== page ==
|Android Adventures - Spinners|
|Written by Mike James|
|Friday, 21 August 2015|
Page 2 of 3
Handling the selection
The next question is how do you discover that the user has made a selection?
The simple answer is that we have to hookup to the Spinner's events. As always there are three possible ways of doing this, and this should be revision -
Of the three the anonymous class nearly always seems the easiest because Android Studio will generate the interface methods for you.
If you start typing the following line and use the autocomplete to help:
then Android Studio will generate:
It also adds an import for AdapterView. You still have to add a semicolon at end, however.
If you don't use the auto-complete then you might have to type everything in - including the import.
You can see at once that you have to implement two event handlers:
You might also wonder what the <?> are in the generated code?
Both events are generic and, as already explained, they can work with a range of different types.
The <?> is a type wildcard which essentially allows any type to be used. For example List<?> is a list of any type. Of course, the actual type isn't known until runtime and so every element of the List is treated as an Object type and it's up to you to cast it to something more specific.
Let's look at the onItemSelected event handler in more detail:
What is this AdapterView that has suddenly appeared?
As explained in a previous chapter all of the visible components of the UI correspond to View objects of one sort or another.
An AdapterView is the View object that corresponds to one of the displayed items in the Spinner that the ArrayAdapter is displayed in. You could, for example, use the AdapterView passed to the event handler to modify the look of the displayed item.
The view parameter is just the child of the AdapterView that was actually clicked - an item can be composed of more than one View item.
Finally the int position parameter and the long id provide the position of the view that was clicked in the adapter and the row id of the item that was selected.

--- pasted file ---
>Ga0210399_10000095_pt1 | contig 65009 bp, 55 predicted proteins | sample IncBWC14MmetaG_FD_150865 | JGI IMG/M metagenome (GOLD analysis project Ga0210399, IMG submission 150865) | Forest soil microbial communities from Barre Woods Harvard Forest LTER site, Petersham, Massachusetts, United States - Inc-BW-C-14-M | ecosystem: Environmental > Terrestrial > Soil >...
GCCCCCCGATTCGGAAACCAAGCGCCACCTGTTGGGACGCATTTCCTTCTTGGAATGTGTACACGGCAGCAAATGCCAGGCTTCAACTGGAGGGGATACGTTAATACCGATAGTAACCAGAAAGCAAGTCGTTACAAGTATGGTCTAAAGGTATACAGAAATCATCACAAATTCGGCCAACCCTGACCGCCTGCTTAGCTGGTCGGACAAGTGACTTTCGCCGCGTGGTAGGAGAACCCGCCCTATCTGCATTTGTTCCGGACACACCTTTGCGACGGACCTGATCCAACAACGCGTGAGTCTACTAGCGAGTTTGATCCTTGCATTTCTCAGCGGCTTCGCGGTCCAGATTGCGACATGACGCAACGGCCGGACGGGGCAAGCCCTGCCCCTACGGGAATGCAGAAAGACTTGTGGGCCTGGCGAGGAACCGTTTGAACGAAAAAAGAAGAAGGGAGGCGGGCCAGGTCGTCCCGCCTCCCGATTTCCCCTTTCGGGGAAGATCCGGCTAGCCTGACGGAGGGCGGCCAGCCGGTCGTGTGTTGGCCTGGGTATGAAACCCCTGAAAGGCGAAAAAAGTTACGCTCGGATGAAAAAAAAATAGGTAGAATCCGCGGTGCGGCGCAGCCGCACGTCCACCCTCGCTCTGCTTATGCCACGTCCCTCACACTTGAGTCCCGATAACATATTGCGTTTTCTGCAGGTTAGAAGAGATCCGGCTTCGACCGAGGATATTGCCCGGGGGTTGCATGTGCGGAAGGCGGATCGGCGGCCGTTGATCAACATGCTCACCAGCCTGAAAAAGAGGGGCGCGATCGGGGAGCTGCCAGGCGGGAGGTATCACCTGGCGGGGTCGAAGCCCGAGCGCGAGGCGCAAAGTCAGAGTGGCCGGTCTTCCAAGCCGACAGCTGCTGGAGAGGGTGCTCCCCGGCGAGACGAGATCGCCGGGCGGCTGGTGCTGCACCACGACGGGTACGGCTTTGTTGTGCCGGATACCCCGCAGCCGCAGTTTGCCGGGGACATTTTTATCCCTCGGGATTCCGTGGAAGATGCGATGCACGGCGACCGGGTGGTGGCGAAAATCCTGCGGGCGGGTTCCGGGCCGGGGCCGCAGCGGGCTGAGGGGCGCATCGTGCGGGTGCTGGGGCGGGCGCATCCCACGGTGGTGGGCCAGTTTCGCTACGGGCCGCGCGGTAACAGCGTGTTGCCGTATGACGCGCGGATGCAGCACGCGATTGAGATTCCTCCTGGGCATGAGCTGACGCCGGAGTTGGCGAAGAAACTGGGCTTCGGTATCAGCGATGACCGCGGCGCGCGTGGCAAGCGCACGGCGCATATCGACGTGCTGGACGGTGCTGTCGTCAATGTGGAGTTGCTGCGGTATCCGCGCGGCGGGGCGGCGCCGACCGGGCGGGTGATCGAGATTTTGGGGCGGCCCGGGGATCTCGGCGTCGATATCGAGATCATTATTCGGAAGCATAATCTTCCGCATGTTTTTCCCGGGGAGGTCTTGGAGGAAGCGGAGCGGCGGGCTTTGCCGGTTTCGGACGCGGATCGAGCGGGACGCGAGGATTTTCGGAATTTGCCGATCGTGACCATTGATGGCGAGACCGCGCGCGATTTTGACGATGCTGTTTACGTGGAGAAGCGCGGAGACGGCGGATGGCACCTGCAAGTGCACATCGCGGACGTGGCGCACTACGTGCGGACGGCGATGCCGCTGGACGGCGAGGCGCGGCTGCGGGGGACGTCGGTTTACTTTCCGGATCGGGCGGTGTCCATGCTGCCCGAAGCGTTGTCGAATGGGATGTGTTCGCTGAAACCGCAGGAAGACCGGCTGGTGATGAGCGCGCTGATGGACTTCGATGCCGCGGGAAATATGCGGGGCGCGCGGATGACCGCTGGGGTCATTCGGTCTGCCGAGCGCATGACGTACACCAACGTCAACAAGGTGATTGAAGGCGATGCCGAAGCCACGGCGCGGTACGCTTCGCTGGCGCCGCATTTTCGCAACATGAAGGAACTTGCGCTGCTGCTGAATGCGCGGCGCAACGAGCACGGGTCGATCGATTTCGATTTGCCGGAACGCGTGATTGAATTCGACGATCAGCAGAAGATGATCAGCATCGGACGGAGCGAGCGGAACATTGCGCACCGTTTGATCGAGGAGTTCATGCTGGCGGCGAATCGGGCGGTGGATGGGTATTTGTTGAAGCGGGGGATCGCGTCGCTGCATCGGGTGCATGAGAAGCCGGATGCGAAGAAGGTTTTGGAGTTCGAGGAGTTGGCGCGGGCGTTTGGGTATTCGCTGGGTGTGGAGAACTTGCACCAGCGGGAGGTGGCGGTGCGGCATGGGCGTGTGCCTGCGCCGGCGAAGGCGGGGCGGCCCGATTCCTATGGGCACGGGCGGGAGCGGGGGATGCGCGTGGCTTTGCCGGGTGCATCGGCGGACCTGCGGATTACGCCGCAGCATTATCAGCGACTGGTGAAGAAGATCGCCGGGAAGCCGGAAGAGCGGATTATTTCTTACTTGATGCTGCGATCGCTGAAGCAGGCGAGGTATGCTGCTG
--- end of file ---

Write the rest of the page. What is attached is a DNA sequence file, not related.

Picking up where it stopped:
You can populate a Spinner from a database - in this case the row id gives the database row number - which isn't necessarily the same as its position in the Spinner.
For a simple ArrayAdapter the position and id are the same.
In most cases the only parameter you will be interested in is the int position which gives you the item the user selected.
For example, place a TextView on the design surface and change the onItemSelected event handler to read:
All that is happening is that the position parameter is displayed in the TextView.
Finally to connect the eventhandling object to the Spinner we need to add it using its setOnItemSelectListener
Putting all of this together gives the new onCreate:
If you now run the program you will see something like:
The position displayed corresponds to the element in the array that has been selected - counting from zero of course.
Most of the time is it enough just to have the index number of the selected item but the AdapterView object has a few methods that enable you to get the selected item.
If you want to review the selected item you could use the position to index the original ArrayAdapter or even the original String array - but these aren't generally available to the event handler. So to retrive the item you would use the getItemAtPosition method.
For example to display the country name you would modify the setText call to:
Notice that the selected item is returned as an object type and you have to cast it before you can do anything with it.
There are a range of other methods that can be used to retrieve information or manipulate the selected element but for most simple applications the getItemAtPosition is all you really need to know.
|Last Updated ( Thursday, 13 October 2016 )|